Originally published Oct. 27, 1983
By Zola Sample
In my young days when things were a lot less modern, people had time to chat with a friend, to comment on politics, or on ordinary farm and household topics, or on the health of their neighbors or friends.
I can recall wash days in particular. I’ve seen my mother start to rub a tub of hot white clothes from the black kettle boiler, start to rub the articles on the rub board and someone would drop by, either from the bottom or from the Old Basin Road, which was a cut-off to other neighbors living in the bottom.
Some might be going to the sawmill with a load of logs, or maybe hauling a load of hogs or other stock. They would stop to rest the team after a long haul up the mountain road.
If there was a wife along, the hot suds would be left to cool in order that the womenfolk could bring each other up to date. Father and the guy would go to the barn to show off some newborn livestock or look at some machinery he had purchased or made-do.
Under the old round tree (native blackjack) was a summer table and chairs that made for comfortable chats. Folk them days did not hurry to punch a button to start their washer or rush around to thaw something to cook for dinner.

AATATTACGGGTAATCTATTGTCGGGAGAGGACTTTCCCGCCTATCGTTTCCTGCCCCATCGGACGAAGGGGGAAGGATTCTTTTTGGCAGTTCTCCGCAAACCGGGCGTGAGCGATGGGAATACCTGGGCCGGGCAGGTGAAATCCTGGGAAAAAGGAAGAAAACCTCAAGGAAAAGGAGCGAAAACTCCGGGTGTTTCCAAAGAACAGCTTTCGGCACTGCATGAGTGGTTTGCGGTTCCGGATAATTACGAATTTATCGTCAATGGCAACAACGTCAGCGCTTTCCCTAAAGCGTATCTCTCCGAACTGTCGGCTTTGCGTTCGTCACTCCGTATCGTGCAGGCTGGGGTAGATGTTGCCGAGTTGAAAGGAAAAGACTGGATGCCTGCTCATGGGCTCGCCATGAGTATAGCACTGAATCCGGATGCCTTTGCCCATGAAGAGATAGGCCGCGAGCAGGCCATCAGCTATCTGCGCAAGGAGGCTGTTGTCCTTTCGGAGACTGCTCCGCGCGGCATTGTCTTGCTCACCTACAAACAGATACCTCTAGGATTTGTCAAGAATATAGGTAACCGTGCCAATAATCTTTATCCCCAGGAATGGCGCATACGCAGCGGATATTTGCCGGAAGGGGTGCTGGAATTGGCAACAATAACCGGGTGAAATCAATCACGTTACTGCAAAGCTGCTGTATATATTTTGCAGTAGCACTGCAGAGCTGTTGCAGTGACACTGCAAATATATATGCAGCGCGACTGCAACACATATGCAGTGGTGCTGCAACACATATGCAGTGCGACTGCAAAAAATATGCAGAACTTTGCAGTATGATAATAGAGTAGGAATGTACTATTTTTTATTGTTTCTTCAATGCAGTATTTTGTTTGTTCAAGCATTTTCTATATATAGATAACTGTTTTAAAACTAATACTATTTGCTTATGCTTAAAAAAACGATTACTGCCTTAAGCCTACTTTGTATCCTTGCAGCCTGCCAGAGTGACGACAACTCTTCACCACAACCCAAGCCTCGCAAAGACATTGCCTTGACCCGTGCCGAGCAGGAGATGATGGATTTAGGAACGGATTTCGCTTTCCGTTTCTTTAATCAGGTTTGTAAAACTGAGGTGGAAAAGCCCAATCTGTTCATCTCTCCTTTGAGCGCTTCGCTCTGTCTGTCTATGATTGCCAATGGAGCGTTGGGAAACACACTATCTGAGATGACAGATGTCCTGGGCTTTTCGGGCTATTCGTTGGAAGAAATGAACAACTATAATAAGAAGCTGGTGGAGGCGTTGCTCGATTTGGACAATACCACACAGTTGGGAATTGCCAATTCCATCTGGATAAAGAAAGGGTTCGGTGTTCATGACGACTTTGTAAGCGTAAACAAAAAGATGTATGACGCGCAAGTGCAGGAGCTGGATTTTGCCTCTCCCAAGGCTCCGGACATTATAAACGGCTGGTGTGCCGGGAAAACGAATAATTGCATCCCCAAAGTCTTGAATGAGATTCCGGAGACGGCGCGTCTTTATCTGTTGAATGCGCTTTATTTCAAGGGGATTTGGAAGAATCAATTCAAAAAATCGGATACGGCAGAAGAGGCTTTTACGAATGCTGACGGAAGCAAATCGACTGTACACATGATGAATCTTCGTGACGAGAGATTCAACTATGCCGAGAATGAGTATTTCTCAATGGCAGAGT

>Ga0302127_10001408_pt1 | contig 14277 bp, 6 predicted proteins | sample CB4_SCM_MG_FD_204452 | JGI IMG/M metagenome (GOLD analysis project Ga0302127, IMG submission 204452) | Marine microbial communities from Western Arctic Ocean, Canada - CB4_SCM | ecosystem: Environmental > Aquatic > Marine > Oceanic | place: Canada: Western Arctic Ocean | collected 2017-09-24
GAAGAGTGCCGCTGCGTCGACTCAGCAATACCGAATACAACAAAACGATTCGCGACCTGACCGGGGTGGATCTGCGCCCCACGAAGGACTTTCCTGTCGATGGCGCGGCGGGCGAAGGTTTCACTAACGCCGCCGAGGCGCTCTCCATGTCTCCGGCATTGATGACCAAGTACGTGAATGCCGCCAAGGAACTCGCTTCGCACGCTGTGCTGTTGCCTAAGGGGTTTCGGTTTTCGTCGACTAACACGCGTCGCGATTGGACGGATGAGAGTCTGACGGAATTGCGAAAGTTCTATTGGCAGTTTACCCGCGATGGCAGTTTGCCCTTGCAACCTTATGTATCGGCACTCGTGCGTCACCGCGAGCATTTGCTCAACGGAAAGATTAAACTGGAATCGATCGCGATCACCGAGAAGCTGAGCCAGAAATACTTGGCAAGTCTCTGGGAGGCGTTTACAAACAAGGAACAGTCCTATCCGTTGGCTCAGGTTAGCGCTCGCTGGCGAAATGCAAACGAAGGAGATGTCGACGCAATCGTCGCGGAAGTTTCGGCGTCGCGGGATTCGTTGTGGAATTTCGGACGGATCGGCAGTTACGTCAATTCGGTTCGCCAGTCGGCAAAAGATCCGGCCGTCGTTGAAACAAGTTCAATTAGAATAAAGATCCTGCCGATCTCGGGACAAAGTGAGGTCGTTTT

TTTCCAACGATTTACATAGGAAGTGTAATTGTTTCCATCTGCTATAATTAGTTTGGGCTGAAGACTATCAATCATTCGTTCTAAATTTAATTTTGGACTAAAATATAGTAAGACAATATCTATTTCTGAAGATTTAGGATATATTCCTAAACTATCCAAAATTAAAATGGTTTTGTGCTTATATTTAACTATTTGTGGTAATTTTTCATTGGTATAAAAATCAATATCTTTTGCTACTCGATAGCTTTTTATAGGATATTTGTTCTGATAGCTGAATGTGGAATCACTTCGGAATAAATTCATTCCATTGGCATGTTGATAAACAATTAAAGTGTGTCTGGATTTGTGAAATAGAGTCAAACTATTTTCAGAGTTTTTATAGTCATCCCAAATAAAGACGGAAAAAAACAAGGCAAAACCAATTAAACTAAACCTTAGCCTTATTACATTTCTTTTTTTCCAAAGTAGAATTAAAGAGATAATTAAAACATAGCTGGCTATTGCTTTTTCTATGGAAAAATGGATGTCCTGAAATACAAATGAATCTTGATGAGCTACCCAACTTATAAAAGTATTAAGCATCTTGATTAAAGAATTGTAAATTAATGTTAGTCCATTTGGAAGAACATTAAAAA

They heated the tea kettle on a wood stove, sent a youngster out to catch a chicken, ring its neck and fix a dinner, maybe several.
Folk of that sort stayed friends for a lifetime. They were friends indeed when it came to death, sickness, burnouts or drownouts, or even droughts. Feelings those days went deeper than skin deep.
What a change in this modern world as the earth spins faster and faster, hours seem shorter to some when it comes to getting things done. Why, you can’t even catch up with your shadow.
Try talking to someone on the phone, maybe to visit or warn them of some important matter, but they are in such a rush to tell you all the things they got to do as they go blub, blub, blub. The things they are telling me they must do, I could do most of them while they are talking about them.
Why are folks in such a rush?
There is an old adage, “Time waits for no one.” But I’ve coined an adage of my own. “No time for nuthin'”